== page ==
My daughter's first day at school is looming, two more sleeps and we'll be walking to the school gates together.
My daughter is so excited about starting school. I'm using her positive energy to keep me going. I'm shedding all my tears when she's in bed. I wont let her see me upset. School is a daunting experience and she doesn't need to see me cry because she'll wonder what's wrong...
I’m feeling incredibly emotional about her starting school. I feel like I’m going to have a big part of me missing without having my daughter at home. I thought she was adorable as a baby, but as she's grown and developed her own personality, she's even more amazing…I want to keep her close to me, always.
But I know I can’t. So I’m writing this down to try and help me…
We made a trip to the library last week and my daughter decided to borrow ‘The Paper Dolls” amongst a selection of other books. It wasn’t until I read it to my daughter at home that I realised how special the parent-child bond is.
We couldn’t have read “The Paper Dolls” at a more poingnant time. I love the happy-sad tone of the book and the final image of the mother-daughter relationship is really wonderful.
It’s one of the best children’s books I’ve read and it really moved me. Virtually everything Julia Donaldson writes is amazing as far as I’m concerned. Her work has been a huge part of my daughter’s childhood. Her words are teamed with beautiful illustrations by Rebecca Cobb. It touches on love, memory, childhood, loss and finally on the role of motherhood. I feel children’s literature should resonate with the adult reading the story just as much as it does with the child. Some of the best children’s books I’ve read haven’t been afraid to address the big subjects, the things that affect adults and children alike.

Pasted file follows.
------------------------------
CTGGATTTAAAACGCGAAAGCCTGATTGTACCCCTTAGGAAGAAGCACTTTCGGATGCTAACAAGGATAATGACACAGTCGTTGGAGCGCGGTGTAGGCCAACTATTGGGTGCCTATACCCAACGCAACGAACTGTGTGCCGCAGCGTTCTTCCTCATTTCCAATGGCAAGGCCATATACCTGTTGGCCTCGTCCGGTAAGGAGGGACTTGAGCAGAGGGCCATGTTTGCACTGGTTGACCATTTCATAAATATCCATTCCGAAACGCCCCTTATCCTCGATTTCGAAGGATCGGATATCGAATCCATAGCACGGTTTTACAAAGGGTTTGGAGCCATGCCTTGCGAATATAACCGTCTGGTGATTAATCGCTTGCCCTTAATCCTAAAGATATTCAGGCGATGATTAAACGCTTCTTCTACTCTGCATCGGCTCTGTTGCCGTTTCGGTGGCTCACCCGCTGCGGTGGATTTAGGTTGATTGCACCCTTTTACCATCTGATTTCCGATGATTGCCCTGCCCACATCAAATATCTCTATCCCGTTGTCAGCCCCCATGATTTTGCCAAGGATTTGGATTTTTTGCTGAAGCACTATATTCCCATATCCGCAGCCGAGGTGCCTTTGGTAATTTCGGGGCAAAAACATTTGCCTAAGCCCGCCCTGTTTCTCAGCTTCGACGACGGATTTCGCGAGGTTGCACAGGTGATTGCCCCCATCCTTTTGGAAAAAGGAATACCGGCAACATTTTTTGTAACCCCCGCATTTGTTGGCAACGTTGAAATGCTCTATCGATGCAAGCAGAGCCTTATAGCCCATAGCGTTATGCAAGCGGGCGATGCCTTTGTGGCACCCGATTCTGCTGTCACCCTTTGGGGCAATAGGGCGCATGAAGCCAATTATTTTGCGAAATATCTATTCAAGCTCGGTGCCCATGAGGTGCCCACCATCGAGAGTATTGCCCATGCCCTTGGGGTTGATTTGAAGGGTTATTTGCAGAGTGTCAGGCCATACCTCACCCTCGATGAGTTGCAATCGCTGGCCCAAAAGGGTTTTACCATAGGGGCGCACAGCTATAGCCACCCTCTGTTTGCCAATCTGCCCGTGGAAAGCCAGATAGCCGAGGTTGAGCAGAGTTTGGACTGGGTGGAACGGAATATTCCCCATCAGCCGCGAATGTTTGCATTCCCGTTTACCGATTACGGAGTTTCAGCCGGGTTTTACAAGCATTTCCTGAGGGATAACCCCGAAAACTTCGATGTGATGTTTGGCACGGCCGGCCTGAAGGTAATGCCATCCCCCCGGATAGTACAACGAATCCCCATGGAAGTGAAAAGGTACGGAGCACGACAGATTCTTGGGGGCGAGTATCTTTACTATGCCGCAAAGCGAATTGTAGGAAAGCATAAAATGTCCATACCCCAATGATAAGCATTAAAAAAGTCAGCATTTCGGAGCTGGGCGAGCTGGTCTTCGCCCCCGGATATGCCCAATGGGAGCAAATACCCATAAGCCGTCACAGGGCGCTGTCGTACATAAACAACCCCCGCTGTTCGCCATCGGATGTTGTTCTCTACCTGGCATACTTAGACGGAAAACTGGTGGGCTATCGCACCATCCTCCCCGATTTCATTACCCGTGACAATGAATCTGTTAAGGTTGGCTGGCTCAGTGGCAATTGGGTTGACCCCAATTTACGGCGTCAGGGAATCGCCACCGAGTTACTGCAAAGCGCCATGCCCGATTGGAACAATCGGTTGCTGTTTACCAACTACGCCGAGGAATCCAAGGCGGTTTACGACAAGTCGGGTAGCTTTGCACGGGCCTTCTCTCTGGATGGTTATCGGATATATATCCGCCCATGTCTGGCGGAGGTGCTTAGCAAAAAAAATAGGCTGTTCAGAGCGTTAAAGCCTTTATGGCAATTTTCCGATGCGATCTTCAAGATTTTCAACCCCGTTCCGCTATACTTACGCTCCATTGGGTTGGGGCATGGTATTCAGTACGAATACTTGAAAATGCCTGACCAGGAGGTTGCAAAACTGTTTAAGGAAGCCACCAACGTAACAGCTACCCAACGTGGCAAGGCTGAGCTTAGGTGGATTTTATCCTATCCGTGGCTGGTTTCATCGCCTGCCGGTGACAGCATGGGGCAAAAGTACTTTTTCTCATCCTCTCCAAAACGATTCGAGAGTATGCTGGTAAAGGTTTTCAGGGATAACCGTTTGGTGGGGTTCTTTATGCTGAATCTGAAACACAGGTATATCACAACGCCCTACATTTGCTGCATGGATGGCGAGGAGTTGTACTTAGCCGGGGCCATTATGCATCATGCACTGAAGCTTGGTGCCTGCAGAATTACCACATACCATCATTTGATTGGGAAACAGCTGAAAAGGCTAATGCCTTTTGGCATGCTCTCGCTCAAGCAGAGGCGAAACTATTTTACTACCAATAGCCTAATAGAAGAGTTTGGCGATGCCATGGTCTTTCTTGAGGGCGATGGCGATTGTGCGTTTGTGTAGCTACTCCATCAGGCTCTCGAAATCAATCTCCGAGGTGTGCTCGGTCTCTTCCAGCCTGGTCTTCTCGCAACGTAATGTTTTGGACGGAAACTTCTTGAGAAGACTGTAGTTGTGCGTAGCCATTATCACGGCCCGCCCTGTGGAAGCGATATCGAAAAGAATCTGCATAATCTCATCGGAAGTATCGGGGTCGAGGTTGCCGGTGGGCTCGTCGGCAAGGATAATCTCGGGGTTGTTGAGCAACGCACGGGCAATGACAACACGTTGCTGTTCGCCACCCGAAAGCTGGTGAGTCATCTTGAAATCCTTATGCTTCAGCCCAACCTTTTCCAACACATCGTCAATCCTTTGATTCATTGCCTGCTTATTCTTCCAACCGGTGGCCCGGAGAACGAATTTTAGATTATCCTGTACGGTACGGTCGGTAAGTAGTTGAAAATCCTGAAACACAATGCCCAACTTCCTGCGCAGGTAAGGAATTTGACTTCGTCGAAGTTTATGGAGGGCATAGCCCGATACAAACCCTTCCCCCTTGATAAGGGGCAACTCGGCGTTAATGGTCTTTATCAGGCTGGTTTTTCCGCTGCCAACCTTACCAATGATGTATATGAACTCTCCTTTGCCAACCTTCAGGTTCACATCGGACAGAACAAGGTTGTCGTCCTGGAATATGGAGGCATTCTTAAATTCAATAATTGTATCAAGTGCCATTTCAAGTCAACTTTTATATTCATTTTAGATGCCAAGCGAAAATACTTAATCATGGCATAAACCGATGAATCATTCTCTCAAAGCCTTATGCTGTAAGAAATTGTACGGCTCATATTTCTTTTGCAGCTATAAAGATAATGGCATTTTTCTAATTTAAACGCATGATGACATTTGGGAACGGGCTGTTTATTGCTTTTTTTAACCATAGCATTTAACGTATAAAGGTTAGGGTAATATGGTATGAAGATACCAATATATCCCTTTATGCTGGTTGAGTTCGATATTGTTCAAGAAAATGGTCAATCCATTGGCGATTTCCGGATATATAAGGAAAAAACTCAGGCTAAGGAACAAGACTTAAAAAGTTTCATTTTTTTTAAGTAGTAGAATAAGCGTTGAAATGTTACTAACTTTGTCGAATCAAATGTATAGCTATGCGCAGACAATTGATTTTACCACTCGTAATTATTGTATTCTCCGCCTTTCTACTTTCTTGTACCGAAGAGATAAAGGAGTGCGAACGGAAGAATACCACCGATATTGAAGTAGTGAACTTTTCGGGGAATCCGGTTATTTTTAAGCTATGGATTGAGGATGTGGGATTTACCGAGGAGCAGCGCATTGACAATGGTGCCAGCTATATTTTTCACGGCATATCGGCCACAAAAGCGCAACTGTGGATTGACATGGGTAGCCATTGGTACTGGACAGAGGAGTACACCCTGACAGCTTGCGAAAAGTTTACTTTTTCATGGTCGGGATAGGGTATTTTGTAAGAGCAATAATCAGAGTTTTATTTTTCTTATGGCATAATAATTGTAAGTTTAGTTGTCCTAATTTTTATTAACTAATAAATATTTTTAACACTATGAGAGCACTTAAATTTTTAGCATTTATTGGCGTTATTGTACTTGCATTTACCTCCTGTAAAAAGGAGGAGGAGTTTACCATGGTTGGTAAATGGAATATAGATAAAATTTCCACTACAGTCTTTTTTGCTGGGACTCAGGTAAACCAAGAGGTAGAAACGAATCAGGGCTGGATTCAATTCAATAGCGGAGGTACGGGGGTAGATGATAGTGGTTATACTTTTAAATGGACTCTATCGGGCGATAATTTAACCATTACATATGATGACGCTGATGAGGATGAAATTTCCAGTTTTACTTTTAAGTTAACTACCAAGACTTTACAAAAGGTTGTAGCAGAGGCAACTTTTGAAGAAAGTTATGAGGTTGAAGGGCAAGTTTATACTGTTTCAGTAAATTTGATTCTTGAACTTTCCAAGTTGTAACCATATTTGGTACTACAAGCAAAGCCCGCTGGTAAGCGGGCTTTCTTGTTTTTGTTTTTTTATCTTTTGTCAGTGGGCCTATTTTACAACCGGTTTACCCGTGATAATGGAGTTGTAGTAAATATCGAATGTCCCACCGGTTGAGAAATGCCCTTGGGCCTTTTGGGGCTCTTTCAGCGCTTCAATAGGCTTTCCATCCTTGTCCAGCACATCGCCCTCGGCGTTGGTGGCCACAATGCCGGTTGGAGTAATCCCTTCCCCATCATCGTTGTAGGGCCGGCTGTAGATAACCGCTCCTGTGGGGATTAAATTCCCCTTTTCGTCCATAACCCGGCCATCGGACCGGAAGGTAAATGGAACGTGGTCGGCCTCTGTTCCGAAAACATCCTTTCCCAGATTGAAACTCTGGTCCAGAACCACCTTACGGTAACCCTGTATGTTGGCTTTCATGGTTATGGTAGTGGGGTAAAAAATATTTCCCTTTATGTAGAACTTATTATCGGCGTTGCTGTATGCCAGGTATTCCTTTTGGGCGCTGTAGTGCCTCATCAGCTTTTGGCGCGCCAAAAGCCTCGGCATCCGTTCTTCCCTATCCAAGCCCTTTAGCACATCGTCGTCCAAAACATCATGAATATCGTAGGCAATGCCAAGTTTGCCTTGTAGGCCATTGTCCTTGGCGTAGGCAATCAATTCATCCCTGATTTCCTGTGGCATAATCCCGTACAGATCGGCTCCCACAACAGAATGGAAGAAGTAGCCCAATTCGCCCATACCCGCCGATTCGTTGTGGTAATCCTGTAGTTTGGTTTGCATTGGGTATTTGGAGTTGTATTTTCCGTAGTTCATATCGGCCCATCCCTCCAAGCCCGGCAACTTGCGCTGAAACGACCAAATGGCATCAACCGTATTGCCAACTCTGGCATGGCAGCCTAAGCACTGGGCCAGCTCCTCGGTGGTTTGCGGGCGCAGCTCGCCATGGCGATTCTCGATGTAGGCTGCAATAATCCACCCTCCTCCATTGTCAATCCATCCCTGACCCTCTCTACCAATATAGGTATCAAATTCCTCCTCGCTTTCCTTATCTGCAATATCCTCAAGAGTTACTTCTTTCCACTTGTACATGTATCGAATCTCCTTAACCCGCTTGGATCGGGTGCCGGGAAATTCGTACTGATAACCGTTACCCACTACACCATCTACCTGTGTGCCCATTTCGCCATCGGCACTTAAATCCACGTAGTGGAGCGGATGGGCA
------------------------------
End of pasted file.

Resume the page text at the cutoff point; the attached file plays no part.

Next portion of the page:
I feel so privileged to have been able to spend these precious early years with my daughter. We’ve played, created, sang, imagined, learnt, explored, loved and bonded.
My daughter was fascinated with the idea of making paper dolls. So, just like in the story, we made our own set of dolls. When she’d finished decorating them and I looked at their faces I realised she’d captured how I feel about her going to school...happy-sad-happy.
I’m going to miss her terribly when she starts school, but I know it’s the next step on her life journey. I hope we can keep making new memories, just like the little girl in the book does.
I'm linking up with "The Prompt" over on mumturnedmom.com